"...led, several years later, to the 1924 Immigration Act. It meant a virtual closure of this country's doors to immigration...Instead of 'lifting our lamp beside the Golden Door, we extinguished it."
It is no accident that two of the president's top immigration advisers, Stephen Bannon (who has just been demoted by being removed from the National Security Council), and the new Attorney General, Jeff Sessions, who is succeeding Mitchell Palmer almost one full century after the Palmer Raids, have both indicated supporf for the 1924 Immigration Act and its policy of cutting off immigration from most of the world other than white, Protestant Northern Europe.
Curiously enough, Bannon, by way of emphasizing his opposition, not only to immigration, but to America's democracy itself, has also expressed support for Lenin - something that no high US official in Palmer's time would ever have remotely dreamed of doing.
Maybe this just goes to show that history does not always repeat itself exactly.
But, even though the Palmer Raids only involved a few thousand people, rather than Trump's stated goal of conducting one of the largest mass expulsions in modern history, namely up to 11 million men, women and children, the Palmer Raids led directly to closing our borders to most of the world, except for European countries inhabited by "Nordic" peoples who were considered to be "genetically superior" according to the "eugenics" theory in vogue at that time.
It is not a reassuring sign that some of Trump's most influential immigration advisers have expressed support fot the 1924 law which, directly following the Palmer Raids, put that theory into practice.
Nor it it reassuring that Trump's current deportation raids, along with his attempts to ban over 100 million people from a disfavored part of the world and a religion which he has shown the same animosity toward as another influential tycoon, Henry Ford, once did against the Jews, are leading America back in that same direction - toward 1924.
Roger Algase is a New York immigration lawyer and a graduate of Harvard College and Harvard Law School who has been helping mainly skilled and professional immigrants receive work visas and green cards for more than 35 years.
Roger's practice is focused primarily on H-1B specialty occupation and O-1 extraordinary ability work visas, J-1 training visas, and on green cards through labor certification (PERM) and opposite sex or same sex marriage.
His email address is firstname.lastname@example.org
Updated 04-10-2017 at 06:37 PM by ImmigrationLawBlogs
Update, April 9, 2017 at12:54 pm:
For more comment on Trump's hypocrisy in taking action to retaliate on behalf of Syrian children killed by Assad's barbaric nerve gas attack, while still refusing to let live Syrian refugee children into the United States, see:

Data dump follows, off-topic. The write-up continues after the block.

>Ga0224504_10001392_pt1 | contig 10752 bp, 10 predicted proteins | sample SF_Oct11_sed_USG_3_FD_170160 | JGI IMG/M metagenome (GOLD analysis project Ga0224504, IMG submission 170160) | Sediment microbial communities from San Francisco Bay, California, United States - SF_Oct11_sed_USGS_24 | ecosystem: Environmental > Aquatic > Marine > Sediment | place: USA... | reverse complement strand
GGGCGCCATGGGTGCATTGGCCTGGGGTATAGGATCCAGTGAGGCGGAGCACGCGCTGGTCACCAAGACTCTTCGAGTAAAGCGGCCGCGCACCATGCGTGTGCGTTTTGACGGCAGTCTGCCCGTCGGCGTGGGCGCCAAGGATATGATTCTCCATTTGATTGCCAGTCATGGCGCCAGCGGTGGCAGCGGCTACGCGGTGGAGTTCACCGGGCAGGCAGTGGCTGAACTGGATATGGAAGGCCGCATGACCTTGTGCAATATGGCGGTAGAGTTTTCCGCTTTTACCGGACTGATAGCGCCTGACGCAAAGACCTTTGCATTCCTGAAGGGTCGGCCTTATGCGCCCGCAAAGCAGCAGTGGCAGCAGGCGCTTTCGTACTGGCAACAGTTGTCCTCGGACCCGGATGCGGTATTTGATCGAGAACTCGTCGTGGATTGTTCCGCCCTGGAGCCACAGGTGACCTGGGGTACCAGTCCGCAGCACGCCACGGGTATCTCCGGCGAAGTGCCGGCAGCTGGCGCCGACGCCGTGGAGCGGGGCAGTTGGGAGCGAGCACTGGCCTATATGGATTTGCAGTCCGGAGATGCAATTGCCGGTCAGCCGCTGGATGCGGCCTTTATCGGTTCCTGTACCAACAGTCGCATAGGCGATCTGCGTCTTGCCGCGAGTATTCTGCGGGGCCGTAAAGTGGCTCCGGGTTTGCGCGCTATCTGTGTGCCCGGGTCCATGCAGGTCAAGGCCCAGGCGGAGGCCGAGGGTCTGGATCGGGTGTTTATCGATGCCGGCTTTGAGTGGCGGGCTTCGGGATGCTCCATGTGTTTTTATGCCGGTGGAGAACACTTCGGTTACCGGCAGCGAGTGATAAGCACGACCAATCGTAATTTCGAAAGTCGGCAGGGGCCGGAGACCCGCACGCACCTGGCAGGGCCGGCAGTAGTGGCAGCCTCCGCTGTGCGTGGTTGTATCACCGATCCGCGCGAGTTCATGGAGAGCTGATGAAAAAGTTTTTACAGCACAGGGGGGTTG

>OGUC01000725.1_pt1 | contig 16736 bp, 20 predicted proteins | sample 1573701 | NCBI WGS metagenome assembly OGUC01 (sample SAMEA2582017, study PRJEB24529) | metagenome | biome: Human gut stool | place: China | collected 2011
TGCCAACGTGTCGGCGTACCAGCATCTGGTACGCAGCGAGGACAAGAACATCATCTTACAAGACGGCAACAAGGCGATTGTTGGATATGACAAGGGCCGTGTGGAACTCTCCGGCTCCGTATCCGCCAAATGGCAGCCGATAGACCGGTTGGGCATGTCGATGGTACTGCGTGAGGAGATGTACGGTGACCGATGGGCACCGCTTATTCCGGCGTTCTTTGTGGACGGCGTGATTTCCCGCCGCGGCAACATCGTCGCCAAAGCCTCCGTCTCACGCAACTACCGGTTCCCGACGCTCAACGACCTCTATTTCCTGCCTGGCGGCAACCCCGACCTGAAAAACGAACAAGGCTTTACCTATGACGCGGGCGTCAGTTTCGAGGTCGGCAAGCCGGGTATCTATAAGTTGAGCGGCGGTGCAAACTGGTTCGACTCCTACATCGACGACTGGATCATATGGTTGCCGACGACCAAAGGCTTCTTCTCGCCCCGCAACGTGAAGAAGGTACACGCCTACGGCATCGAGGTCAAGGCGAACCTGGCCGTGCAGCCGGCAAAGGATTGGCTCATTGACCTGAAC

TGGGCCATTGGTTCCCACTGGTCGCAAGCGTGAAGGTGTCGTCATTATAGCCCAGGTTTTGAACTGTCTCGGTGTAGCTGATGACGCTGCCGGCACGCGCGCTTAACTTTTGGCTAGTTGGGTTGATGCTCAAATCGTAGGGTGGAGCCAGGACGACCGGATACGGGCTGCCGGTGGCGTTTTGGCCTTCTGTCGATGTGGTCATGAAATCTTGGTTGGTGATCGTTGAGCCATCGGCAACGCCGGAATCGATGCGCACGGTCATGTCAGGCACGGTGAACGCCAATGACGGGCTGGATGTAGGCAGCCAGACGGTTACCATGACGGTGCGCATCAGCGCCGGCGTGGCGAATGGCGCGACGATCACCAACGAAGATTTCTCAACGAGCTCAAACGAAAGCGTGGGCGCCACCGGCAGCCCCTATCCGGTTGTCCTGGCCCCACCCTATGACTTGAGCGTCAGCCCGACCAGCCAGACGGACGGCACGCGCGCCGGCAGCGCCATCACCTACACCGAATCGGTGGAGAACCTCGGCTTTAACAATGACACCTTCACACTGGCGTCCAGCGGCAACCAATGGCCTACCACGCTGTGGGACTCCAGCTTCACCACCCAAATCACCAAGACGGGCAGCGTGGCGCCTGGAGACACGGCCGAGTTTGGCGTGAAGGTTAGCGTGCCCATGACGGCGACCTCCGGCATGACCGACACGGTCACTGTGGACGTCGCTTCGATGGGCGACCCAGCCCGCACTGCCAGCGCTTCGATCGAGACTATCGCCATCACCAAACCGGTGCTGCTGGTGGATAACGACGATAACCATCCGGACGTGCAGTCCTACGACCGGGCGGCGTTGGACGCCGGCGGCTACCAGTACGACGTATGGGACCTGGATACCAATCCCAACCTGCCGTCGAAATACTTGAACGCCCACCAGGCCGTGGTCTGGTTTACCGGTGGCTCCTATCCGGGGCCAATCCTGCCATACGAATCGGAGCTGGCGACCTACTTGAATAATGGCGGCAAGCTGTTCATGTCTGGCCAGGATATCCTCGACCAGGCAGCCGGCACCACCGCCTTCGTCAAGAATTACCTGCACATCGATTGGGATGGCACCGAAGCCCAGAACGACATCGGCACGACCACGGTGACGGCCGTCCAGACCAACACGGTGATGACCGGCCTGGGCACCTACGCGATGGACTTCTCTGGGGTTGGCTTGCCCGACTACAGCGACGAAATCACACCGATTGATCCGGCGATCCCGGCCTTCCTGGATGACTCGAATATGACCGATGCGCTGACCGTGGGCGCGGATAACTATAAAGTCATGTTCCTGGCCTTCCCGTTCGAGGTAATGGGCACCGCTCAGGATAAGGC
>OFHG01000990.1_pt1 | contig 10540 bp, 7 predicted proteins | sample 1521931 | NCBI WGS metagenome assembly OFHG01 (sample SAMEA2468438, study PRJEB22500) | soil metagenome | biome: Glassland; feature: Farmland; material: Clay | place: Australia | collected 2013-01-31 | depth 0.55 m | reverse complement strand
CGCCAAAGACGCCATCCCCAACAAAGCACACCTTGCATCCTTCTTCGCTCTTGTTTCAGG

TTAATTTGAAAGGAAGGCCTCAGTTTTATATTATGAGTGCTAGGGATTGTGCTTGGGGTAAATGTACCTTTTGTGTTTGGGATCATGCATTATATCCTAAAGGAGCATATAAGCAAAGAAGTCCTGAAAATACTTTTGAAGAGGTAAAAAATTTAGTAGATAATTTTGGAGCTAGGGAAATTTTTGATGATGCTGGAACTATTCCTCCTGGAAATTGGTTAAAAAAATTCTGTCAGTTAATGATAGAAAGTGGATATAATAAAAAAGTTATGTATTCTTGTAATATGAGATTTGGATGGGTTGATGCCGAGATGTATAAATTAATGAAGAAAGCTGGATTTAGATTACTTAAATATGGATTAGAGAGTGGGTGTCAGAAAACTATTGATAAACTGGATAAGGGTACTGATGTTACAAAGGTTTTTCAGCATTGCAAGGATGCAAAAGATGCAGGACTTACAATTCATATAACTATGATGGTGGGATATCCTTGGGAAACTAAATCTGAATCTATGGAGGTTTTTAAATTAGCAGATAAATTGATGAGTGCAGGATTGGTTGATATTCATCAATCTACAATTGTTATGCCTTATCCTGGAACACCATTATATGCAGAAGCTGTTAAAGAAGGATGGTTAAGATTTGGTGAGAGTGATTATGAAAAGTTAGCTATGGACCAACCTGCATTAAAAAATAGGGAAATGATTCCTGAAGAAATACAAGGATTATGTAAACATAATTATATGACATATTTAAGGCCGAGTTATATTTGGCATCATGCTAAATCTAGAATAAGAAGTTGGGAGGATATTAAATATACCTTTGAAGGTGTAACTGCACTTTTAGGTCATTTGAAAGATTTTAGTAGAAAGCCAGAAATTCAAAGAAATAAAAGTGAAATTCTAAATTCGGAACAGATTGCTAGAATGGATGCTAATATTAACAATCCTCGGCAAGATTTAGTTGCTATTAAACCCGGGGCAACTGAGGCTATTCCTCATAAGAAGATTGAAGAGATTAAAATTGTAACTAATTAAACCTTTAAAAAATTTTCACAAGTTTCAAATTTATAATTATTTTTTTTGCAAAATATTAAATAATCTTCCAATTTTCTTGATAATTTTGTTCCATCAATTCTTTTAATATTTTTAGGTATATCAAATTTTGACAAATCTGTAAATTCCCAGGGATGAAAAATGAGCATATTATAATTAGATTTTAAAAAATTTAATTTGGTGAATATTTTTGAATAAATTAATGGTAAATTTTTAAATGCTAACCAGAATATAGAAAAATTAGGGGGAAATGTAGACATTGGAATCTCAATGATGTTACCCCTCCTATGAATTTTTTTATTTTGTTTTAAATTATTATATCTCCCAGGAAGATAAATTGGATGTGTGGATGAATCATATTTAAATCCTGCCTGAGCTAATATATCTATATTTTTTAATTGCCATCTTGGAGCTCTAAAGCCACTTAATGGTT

My original comment follows:
Donald Trump has now launched air strikes against Assad's brutal Syrian regime over what Trump himself accurately called a "cruel" and "barbaric" "horror", namely a chemical weapons attack that killed dozens of innocent civilians, including babies, earlier this week.
For the first time, this would indicate that Trump is recognizing that Syrian civilians are in fact victims, not potential terrorists or threats to US security.
Will this recognition that not all citizens of banned Muslim countries are a danger to the US, but that Syrians are also human beings, large numbers of whom are suffering under an intolerable, inhuman regime, just as the Jews suffered and died by the millions from poison gas under Hitler while America closed its doors and the rest of the world also stood by, lead to any change in Trump's attempts to ban Syrian refugees from coming to the United States?
It will be remembered than only slightly over two months ago, in the first version of his Muslim entry ban, Trump singled out Syrian refugees for an indefinite ban, while banning refugees from the rest of the world only "temporarily".
Then, in the second version of his ban, which was obviously revised in the hope than it would be more acceptable to the federal courts, but which one of the president's top aides, Stephen Miller, announced was intended to serve the same policy objectives, Syrian refugees were banned on an "equal" basis with all other refugees of the world.
In view of Trump's evident recognition of the real dangers from Syria, including not only ISIS which Trump has repeatedly condemned, but the Syrian regime which has long been bombing hospitals and torturing and murdering countless numbers of its own civilians, and which has now engaged in the same kind of chemical attack against civilians for which Saddam Hussein was executed as a war criminal, is it not now time for Trump to renounce his policy of demonizing Syrian refugees, and to begin admitting them to America in accordance with America's own moral and legal obligations under international law?
See, Freedom House:
Syrian Refugees: A Primer on International Legal Obligations
Otherwise, how will the president avoid the inevitable charges of hypocrisy over his refusal to admit Syrian refugees, even as he takes military action against the regime which bears a major share of the responsibility for creating the refugee crisis in the first place?
Roger Algase is a New York limmigration lawyer and a graduate of Harvard College and Harvard Law School who has been helping mainly skilled and professional immigrants receive work visas and green cards for more than 35 years.
Roger's practice is concentrated primarily in H-1B specialty occupation and O-1 extraordinary ability work visas, J-1 training visas, and green cards through labor certification (PERM) and opposite sex or same sex marriage.
His email address is email@example.com
Updated 04-09-2017 at 11:54 AM by ImmigrationLawBlogs